We Have ALL Lost

March 2nd, 2018


Back in January, 2008 the Durango (Colorado) Herald published a unique challenge: “I offer a public wager of $5,000 that the Earth will be cooler in 10 years.” Dr. Roger Cohen, a physicist, proposed this wager.

I responded, and our bet started the next month. Cohen’s rules were reasonable, however, I am a Quaker. Members of the Religious Society of Friends are admonished to not bet, so I countered with a different structure. Each of us would donate $5000 to Durango Nature Studies, and the money would be held in escrow until the bet was over. We also agreed that the decision would be made by averaging the data for three years rather than by comparing 2007 with 2017.

After agreeing on the rules we each pulled out our checkbooks and wrote checks. We realized that neither of us would profit from the bet; we would just get “bragging rights”. The Herald ran an article that February: “I think part of Roger’s goal was to keep the issue of global warming in the public mind.…”

I was curious to know just what Dr. Cohen was thinking. I knew that he had been Manager of Strategic Planning at Exxon—which led me to believe that he must be quite intelligent. When we got together for an amiable lunch I asked him what he really felt about climate change. His answer surprised me: the true reason that he wrote the challenge was that he wanted people to really think about climate change and to question the media. I asked if he thought any of the climate change could be anthropogenic. His reply, as I remember, was that yes, maybe about a third was human caused. In private Cohen did not seem so sanguine about denying climate change.

The Herald printed an update in 2015. “We’ve all lost” ran the headline, accurately quoting me. It stated that Dr. Cohen had conceded that he had lost the bet because the climate was, indeed, warmer than in 2007. This implied that I had won the wager. My response: ‘Grossman, learning of the news, was not the least bit pleased or boastful. “I don’t think I’ve won,” he said. “I think I lost. I think we’ve all lost.”’ Indeed, climate change is probably the worst challenge that all life will face this century.

In correspondence with me after that 2015 article came out, Cohen clarified what he really said—that the climate’s temperature only appears to have increased because the deciding database had changed. We had agreed to use the British climate database, HadCRUT3, but it was replaced by HadCRUT4.

The HadCRUT data are available for public viewing on Internet, and they confirm what anyone who reads the news already knows. Climate is warming. The amount of warming is small in the ten years of our wager, but significant. The average of the 3 years at the end of the bet is +0.231° Celsius hotter than a decade earlier. This may not seem like much, but if this trend continues it means that the climate will be almost 2 degrees Celsius hotter in a person’s lifetime. That’s over 3° Fahrenheit!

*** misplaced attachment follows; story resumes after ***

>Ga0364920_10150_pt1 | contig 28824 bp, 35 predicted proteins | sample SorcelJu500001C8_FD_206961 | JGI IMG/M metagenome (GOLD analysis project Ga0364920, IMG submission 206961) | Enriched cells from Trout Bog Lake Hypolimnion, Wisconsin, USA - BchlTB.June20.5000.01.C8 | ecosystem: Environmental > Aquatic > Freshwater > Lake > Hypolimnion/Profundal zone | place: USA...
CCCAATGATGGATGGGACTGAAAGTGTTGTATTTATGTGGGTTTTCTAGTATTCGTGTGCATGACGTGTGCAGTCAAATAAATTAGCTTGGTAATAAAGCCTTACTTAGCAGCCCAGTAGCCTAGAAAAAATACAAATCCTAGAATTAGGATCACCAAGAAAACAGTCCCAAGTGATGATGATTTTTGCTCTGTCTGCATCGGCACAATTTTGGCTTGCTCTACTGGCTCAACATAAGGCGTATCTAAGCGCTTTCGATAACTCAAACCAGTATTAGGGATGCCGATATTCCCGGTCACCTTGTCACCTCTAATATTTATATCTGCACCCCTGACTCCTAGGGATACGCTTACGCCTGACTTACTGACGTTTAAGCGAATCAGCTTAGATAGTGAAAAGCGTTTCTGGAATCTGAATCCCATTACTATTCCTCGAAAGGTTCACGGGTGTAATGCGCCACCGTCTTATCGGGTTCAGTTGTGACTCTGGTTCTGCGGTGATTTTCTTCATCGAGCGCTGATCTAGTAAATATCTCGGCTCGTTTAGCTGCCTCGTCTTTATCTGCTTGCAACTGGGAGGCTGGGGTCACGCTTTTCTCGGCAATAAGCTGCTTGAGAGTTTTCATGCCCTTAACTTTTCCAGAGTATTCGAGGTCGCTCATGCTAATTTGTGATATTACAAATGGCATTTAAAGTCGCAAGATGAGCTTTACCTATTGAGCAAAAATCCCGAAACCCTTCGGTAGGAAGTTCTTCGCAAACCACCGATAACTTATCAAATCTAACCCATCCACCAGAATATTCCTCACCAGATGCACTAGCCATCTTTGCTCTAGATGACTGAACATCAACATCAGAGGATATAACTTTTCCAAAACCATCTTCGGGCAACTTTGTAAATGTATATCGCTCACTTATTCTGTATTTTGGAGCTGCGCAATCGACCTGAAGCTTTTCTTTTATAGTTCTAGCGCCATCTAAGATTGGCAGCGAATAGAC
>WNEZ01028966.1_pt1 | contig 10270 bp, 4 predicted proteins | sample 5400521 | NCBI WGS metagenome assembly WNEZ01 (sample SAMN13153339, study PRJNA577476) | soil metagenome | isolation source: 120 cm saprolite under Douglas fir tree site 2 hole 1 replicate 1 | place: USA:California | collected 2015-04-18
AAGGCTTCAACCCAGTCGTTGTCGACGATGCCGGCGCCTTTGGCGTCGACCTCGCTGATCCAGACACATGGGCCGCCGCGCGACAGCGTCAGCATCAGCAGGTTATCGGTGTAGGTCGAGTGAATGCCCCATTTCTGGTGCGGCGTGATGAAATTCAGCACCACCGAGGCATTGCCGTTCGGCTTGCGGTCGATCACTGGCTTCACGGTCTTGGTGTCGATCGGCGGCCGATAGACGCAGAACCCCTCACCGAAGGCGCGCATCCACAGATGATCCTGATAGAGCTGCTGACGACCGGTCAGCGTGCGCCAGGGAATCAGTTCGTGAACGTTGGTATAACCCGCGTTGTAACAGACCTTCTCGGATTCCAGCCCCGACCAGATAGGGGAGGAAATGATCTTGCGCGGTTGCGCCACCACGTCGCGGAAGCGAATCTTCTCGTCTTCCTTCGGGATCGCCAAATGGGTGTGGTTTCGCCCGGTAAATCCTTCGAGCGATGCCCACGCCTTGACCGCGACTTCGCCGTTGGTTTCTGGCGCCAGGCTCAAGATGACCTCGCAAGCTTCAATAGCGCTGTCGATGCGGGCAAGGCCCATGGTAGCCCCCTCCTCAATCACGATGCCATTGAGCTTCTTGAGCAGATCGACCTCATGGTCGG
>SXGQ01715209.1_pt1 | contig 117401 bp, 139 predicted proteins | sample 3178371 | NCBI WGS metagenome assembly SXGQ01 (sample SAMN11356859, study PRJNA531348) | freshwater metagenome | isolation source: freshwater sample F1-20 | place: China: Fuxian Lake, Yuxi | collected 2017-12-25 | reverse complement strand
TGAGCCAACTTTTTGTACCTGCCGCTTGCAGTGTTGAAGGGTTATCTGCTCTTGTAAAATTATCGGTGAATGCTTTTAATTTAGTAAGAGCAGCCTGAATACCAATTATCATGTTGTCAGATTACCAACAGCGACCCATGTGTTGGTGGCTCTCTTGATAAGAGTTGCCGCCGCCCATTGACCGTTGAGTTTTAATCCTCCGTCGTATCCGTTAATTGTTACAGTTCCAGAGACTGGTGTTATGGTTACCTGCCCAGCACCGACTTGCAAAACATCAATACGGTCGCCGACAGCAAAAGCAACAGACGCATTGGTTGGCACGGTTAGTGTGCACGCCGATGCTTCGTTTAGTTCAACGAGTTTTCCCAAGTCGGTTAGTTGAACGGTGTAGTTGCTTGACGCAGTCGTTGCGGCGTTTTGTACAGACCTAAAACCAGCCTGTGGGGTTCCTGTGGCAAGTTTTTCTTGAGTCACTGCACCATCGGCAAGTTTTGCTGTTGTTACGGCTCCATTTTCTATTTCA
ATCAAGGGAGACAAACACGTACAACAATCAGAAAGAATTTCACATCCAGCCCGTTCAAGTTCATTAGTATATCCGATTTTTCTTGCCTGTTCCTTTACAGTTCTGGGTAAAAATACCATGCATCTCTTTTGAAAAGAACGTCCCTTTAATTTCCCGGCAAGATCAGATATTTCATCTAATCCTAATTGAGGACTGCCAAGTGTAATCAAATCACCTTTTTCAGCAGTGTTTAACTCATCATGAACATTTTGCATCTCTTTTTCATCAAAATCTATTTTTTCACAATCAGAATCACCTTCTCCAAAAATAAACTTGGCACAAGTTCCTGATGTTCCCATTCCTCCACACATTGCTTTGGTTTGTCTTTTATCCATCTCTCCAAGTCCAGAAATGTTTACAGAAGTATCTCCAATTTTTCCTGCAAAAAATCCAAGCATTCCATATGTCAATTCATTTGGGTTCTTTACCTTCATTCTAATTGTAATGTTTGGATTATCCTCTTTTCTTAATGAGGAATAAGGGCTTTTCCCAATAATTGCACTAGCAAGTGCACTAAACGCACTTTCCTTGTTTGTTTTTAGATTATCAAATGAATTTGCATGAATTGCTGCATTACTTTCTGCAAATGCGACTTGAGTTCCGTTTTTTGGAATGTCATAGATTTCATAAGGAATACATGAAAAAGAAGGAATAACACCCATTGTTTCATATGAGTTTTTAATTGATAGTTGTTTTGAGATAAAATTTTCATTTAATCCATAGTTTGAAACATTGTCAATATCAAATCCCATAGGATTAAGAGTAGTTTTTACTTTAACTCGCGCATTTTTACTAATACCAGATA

Here we are at the beginning of 2018. A decade has passed since Cohen wrote his challenge, and sadly he is no longer with us. He died of a brain tumor in September, 2016. I would have loved to have asked him questions about the wager, but there are some things that we will never know.

Perhaps my biggest question is a seeming inconsistency between a document that Dr. Cohen wrote in 1981 and his wager that the climate was not heating up. Back then he was a scientist at Exxon and was asked to criticize a report another person had written. Cohen felt that the other person was too optimistic about climate change: “…it is distinctly possible that the CPD scenario will later produce effects which will indeed be catastrophic (at least for a substantial fraction of the earth’s population).” CPD probably meant “Continued Product Development”.

Later in this same document he wrote that future data gathering and science “…may provide strong evidence for a delayed CO2 effect of a truly substantial magnitude….”

With the temperature rising, we can consider Earth as having a fever. We have overwhelmed the planet’s ability to deal with our carbon waste emissions. Unfortunately, the fever is a symptom of the illness of overpopulation and over consumption. We must do what we can to limit these for the sake of our grandchildren.

© Richard Grossman MD, 2018

A Debate about the Future of Human Population

February 25th, 2018

David Lam is a Professor of Economics at the University of Michigan and Director of the Institute of Social Research. He is highly respected and widely published in the field of demography. His elected positions include being past president of the Population Association of America and being elected to the Council of the International Union for the Scientific Study of Population (IUSSP). Lam is truly a giant in the field of demography, and deserving of all his many honors.

Dr. Lam published an essay last year in N-IUSSP, the IUSSP’s online news magazine. Titled “The world’s next 4 billion people will differ from the previous 4 billion“, it got me riled up because I felt that Lam ignored our human life-support system–the natural world. My response, “The world in which the next 4 billion people will live“, was also published by N-IUSSP. This sparked a third, “Global population, development aspirations and fallacies” and then a fourth essay, “Thinking about the future: the four billion question”.

Here are very short abstracts of the four essays. Since I’m doing the abstracting, the abstracts may not be totally objective!

  1. Dr. Lam notes that it took just 50 years to add 4 billion people to give us the 7 1/2 billion we have now, but that it will take until about 2100 to add the next 4 billion–and then growth will probably stop. Much of this growth will be in Africa, and the people will be older. He also believes about this population growth “… the experience of the last 50 years gives room for optimism about the world’s ability to support it.”
  2. I am less optimistic, fearing that we have already used so much of the planetary resources that there will be significantly less left for those who come after us.